However, when a company promises something to a customers they better deliver. Specially if that company is a big brand name – reputation is on the line here. When I build systems for family or friends, I give then a delivery date that I can always deliver on. I plan the build with enough time to spare, but I always deliver before the promised day. I realize, I’m just one guy building one or two systems every once in a while. However, once I give a delivery date, is best to keep the promise and not disappoint your customers. Keeping the promise brings more business down the road.

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The Flexibility of the Linux Desktop

Flexibility is the key to success – An operating systems that allows you to easily make changes as you see fit, that in my book is a winner.  The Linux operating system and its assortment of distributions do offer that specific flexibility.  Even the distributions which are kind of restrictive, under the hood you have the ability to change what ever you see fit to your liking.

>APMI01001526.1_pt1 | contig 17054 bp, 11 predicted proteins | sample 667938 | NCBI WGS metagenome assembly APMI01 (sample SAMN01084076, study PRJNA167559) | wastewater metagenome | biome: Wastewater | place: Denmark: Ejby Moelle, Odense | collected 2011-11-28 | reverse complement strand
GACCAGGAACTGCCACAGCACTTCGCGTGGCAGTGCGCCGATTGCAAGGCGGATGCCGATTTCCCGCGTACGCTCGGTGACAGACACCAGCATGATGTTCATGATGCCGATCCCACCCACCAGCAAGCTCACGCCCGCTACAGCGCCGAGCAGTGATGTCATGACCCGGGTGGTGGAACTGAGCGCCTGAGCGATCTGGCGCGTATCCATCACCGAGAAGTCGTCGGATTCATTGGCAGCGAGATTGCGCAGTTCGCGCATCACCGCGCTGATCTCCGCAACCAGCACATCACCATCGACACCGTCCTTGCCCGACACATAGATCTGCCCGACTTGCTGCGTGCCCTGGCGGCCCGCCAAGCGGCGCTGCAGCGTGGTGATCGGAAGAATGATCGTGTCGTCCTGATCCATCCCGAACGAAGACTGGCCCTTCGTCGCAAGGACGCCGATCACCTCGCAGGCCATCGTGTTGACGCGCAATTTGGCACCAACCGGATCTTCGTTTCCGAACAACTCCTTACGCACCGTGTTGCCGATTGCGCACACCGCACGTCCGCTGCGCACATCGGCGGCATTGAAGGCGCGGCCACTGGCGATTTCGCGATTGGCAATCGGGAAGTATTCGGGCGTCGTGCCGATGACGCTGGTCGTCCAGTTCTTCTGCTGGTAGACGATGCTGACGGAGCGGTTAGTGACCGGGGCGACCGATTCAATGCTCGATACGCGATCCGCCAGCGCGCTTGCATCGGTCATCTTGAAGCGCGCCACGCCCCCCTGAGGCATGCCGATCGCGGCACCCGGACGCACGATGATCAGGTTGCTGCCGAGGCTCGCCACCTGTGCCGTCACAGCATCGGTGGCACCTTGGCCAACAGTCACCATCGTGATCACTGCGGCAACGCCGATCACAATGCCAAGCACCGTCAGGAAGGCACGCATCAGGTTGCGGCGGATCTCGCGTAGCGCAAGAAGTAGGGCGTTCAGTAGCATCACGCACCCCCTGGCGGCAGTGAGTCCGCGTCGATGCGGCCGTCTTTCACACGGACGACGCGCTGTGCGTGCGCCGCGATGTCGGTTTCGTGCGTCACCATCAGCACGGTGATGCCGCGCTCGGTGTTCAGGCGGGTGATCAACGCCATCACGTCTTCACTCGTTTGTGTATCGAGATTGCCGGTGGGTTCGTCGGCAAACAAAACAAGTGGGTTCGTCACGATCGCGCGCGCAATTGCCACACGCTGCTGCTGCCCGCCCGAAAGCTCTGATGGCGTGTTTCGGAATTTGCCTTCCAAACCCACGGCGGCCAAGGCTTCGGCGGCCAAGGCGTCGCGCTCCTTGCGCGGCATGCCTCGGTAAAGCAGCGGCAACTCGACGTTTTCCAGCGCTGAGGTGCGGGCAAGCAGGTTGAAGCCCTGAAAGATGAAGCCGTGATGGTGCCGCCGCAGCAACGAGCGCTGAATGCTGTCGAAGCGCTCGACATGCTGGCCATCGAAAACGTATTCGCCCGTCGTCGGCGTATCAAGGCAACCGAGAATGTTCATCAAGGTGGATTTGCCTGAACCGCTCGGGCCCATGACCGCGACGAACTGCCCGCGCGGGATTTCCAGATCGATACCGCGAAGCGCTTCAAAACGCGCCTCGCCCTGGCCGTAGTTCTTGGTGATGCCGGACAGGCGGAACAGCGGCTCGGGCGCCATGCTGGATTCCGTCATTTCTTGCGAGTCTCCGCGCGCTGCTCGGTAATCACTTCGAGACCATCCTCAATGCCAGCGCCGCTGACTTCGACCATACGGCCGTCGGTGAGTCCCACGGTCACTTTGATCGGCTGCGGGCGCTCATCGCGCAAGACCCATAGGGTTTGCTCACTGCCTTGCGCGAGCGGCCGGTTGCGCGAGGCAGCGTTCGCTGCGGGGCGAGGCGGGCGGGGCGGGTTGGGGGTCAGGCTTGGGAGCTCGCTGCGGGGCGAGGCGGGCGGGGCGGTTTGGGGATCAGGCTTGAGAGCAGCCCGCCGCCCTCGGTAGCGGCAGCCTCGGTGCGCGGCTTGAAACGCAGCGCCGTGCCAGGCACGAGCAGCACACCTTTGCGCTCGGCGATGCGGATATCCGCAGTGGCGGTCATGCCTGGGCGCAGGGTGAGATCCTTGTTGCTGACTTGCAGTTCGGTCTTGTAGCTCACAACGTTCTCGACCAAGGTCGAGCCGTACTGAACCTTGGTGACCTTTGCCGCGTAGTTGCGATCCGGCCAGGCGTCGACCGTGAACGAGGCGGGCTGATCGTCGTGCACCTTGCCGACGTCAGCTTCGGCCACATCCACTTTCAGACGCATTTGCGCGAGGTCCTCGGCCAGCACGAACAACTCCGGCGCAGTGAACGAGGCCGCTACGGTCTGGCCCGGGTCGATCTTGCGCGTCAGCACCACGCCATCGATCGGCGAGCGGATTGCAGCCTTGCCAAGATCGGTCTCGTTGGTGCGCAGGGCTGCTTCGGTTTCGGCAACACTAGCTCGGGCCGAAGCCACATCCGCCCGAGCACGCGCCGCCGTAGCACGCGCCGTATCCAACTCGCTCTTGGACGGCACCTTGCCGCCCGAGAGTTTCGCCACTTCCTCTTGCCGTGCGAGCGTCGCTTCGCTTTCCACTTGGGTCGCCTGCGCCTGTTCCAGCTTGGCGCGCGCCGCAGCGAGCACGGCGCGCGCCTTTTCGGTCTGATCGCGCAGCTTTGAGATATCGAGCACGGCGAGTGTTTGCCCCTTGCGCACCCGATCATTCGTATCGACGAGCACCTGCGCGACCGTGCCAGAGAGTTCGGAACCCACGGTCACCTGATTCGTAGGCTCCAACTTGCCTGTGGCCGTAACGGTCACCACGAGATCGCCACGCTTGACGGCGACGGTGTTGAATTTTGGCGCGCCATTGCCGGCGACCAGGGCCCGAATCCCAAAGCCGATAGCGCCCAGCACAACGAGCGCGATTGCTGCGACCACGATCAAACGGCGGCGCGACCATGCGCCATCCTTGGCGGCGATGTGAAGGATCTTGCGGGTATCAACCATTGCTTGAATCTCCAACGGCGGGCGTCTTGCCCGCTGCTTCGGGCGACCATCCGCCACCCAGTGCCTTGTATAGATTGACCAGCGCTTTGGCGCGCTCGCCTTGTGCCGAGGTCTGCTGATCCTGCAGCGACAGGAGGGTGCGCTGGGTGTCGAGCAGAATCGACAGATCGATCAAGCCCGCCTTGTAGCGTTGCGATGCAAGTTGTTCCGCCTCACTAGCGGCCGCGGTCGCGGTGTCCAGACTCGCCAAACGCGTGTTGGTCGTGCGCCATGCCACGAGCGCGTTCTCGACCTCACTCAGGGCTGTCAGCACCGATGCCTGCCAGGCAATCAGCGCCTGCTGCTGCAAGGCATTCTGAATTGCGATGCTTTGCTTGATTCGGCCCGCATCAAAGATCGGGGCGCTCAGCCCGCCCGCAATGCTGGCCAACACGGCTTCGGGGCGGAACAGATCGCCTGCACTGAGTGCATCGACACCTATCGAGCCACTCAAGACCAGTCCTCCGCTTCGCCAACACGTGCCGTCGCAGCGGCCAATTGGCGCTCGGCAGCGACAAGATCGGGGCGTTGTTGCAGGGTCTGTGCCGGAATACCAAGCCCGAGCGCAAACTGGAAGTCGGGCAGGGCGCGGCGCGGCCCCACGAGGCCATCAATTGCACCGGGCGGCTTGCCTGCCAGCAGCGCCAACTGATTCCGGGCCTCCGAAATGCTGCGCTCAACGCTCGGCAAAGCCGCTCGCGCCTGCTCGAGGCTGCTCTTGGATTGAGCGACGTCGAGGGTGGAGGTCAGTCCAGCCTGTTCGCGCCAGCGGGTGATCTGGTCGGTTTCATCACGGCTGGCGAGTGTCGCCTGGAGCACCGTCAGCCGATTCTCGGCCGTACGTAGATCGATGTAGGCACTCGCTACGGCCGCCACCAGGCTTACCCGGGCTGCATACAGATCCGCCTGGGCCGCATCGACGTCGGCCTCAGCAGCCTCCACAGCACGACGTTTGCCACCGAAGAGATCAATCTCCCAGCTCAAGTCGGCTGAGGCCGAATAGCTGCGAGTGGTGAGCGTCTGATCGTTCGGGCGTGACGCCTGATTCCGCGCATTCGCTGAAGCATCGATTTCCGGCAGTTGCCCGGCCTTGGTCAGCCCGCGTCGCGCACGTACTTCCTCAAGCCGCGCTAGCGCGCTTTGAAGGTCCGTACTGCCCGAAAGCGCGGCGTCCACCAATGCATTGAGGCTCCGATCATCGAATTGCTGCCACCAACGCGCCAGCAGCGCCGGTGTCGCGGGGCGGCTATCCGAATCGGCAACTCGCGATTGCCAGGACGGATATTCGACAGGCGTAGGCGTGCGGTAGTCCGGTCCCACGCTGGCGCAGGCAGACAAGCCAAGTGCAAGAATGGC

I realize that to some it may sound a bit technical but in reality that is not the case. There are various command that one can use through the terminal to change the desktop.  There are also various tools that allow to do the same thing through the graphical interface.   

With all that said, instead of reinventing the wheel let me just steer you towards the on-line articles that I have found to be useful source of information on changing the desktop.  Like I always say, there are many on-line sources that have the right information for one to follow and learn from.

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Used, refurbish, and renewed. What does it mean?

Last week, I spend my time doing both refurbishing and renewing four systems. However, before I continue let’s briefly discuss what the meaning of used, refurbish, and renewed means. A used computer is nothing more than a commodity that has been previously owned by either an individual or an organization. Once a computer is sold or given away it’s considered used.